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A father of two died of a lethal brain condition at Cork University Hospital last week and the cause remains unknown.

The man, who was in his late 40s, underwent treatment for a few weeks for what doctors determined to be a neurological condition, at CUH.  Health Officials denied claims that he was affected by Creutzfeldt-Jakob Disease (CJD,) insisting they have not received any recent notification of the presence of the disease.

One common form of CJD is known as the human Mad Cow disease, and yesterday a family friend said that in the final stages of the man’s life, doctors began researching to see if his condition involved a form of CJD.


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The victim, a worker in the transit sector, began to feel sickly last year. His symptoms included a slurring of speech and frequent spells of dizziness and tiredness which are often related to neurological diseases. The middle aged man was a UK national of Asian descent and lived in the Cork area for the past decade with his Irish wife and two children.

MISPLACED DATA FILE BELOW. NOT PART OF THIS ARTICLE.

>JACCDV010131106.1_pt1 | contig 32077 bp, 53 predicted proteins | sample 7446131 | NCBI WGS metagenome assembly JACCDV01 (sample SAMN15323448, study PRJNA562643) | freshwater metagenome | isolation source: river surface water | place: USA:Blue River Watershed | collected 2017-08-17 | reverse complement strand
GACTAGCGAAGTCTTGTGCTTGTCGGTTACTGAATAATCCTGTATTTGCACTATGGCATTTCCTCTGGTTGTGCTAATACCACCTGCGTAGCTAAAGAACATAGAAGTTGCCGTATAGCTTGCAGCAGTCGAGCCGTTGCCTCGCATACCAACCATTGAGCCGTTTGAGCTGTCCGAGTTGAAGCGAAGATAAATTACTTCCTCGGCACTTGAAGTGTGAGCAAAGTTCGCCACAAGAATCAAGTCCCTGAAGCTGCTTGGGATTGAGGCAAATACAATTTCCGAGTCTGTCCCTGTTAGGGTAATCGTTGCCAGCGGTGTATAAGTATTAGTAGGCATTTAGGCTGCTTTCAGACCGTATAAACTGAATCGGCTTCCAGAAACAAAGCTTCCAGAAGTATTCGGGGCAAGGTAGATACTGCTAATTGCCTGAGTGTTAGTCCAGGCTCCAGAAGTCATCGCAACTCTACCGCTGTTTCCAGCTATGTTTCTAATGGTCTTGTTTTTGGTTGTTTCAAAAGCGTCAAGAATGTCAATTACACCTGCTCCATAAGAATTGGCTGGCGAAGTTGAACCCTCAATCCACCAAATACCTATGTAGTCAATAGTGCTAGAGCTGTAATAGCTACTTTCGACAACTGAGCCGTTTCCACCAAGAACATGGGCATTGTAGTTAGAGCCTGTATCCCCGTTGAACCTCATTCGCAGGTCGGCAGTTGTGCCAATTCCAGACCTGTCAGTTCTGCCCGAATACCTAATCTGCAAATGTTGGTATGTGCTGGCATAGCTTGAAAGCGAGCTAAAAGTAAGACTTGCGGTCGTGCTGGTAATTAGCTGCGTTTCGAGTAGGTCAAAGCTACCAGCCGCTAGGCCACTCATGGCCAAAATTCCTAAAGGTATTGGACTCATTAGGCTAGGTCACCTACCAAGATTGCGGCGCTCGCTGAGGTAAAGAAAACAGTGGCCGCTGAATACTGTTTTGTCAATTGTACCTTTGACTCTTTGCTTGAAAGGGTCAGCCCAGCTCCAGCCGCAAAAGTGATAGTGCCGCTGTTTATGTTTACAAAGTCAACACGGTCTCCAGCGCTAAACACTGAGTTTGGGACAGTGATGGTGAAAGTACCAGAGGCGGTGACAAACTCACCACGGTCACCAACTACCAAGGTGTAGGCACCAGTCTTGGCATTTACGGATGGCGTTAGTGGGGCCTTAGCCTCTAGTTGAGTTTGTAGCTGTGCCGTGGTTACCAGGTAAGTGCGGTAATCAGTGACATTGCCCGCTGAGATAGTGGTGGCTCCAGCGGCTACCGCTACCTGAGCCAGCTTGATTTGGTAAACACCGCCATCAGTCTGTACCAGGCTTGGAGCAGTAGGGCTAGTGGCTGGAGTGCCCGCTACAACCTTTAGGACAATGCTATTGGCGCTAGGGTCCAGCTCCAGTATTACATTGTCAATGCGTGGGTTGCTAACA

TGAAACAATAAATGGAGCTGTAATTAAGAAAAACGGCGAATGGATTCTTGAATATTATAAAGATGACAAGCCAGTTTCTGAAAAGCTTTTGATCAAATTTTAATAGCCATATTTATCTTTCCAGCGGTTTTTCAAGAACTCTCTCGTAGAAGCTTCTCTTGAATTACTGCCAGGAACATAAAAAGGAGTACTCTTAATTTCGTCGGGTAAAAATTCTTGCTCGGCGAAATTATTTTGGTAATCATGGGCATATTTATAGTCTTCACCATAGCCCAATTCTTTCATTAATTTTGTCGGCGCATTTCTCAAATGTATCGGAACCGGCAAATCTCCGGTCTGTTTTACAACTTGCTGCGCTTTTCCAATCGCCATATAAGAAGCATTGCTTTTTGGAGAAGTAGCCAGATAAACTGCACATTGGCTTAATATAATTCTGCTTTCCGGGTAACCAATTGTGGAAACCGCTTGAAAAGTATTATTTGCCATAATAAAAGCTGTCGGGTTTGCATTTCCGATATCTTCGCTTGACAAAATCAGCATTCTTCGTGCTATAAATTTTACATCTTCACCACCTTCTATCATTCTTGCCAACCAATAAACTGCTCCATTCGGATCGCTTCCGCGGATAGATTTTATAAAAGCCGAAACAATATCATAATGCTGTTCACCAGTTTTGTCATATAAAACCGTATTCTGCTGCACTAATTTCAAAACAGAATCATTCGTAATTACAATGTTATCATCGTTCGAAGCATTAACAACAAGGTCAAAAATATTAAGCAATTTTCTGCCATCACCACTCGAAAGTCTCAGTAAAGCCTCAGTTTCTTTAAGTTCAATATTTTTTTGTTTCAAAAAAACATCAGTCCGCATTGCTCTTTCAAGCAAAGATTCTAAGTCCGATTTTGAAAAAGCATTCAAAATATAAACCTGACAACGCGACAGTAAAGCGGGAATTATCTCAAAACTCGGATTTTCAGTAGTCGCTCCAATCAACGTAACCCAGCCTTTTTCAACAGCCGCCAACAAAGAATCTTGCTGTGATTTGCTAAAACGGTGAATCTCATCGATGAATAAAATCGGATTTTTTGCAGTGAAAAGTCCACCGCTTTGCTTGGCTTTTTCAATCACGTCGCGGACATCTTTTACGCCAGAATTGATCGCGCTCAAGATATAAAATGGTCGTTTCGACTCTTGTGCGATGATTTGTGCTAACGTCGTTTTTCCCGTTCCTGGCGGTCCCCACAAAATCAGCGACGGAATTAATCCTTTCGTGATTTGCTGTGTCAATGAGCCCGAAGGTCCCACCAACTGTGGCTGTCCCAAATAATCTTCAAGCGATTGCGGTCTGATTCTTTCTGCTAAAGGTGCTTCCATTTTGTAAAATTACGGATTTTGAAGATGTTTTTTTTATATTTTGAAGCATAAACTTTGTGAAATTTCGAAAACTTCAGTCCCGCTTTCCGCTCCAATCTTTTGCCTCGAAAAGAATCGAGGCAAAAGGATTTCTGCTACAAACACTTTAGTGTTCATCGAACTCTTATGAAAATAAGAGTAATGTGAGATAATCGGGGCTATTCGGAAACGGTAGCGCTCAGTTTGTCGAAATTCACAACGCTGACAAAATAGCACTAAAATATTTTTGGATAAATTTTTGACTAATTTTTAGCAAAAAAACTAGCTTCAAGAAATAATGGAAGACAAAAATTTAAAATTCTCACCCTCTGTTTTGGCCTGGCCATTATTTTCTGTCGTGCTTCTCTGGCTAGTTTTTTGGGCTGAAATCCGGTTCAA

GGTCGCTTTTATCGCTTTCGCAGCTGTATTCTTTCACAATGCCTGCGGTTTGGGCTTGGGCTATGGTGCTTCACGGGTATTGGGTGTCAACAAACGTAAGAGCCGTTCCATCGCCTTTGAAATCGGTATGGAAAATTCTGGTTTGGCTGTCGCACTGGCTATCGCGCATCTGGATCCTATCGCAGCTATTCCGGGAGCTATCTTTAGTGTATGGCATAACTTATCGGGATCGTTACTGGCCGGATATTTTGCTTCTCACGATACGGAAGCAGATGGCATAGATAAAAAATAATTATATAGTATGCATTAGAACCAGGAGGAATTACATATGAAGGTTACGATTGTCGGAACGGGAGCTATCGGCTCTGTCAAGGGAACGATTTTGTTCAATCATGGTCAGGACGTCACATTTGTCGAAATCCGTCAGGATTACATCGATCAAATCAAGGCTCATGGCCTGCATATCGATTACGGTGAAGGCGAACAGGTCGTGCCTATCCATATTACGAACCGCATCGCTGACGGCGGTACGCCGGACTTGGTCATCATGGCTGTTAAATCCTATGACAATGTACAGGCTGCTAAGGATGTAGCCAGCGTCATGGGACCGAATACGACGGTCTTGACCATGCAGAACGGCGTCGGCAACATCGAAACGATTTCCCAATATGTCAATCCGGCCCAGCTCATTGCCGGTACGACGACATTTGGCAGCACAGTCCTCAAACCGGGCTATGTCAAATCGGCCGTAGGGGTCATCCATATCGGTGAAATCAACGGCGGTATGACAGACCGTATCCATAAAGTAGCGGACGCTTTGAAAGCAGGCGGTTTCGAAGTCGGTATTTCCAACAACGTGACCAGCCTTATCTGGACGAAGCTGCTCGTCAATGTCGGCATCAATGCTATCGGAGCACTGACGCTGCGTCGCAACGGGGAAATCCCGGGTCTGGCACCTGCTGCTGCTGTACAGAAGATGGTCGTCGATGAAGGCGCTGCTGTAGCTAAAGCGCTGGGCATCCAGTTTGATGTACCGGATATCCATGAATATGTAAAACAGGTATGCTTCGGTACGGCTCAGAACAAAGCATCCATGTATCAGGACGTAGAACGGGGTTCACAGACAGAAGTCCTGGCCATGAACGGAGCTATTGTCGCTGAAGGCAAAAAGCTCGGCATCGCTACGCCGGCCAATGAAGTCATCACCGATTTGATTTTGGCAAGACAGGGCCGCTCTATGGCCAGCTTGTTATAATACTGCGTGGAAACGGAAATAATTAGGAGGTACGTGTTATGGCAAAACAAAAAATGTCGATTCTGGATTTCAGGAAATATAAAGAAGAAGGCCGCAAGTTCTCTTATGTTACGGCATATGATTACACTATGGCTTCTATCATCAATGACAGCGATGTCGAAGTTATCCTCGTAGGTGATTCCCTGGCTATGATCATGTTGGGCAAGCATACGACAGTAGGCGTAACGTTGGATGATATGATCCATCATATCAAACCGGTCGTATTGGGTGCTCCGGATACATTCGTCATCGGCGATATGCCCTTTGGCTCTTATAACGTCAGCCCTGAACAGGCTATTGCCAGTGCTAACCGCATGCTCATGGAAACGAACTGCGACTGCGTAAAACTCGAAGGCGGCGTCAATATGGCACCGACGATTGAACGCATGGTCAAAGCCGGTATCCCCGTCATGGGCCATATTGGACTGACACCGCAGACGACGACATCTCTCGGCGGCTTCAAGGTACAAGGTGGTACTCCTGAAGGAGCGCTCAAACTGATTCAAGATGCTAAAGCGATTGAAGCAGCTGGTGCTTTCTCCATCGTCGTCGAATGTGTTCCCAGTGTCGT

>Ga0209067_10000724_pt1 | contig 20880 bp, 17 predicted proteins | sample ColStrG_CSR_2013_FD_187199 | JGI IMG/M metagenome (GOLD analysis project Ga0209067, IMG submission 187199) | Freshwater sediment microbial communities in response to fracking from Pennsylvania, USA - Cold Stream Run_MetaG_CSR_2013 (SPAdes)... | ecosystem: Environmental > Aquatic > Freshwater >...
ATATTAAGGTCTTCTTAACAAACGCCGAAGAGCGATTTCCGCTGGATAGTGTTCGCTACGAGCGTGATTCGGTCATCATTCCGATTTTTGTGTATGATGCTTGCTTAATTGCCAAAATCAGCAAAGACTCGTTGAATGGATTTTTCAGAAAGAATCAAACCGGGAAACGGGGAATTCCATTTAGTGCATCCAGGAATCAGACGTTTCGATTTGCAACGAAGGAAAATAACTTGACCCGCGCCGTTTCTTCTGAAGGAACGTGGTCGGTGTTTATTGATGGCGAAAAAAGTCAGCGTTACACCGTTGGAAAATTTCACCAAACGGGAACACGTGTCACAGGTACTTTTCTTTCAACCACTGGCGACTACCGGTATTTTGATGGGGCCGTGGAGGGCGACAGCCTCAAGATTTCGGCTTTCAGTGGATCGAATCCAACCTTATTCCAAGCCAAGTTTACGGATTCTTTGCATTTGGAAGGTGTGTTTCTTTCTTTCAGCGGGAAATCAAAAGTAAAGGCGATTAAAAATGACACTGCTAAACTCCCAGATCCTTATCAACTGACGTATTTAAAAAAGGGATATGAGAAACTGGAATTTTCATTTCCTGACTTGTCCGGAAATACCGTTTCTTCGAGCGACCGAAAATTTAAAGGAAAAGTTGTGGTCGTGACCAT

Since 1996 Ireland has recorded four cases of variant CJD, which is the form linked to Mad Cow disease, and seven cases of classic CJD since 2008. Mad Cow disease is believed to be caused by cattle consuming feedstuffs including brain and spinal offal.

The Health Service Executive (HSE) insisted that it has not received any formal notification of a discovery of CJD regarding the Cork resident. The Herald reported that a full autopsy was conducted following the man’s death and it will be another couple of weeks before all laboratory results are available.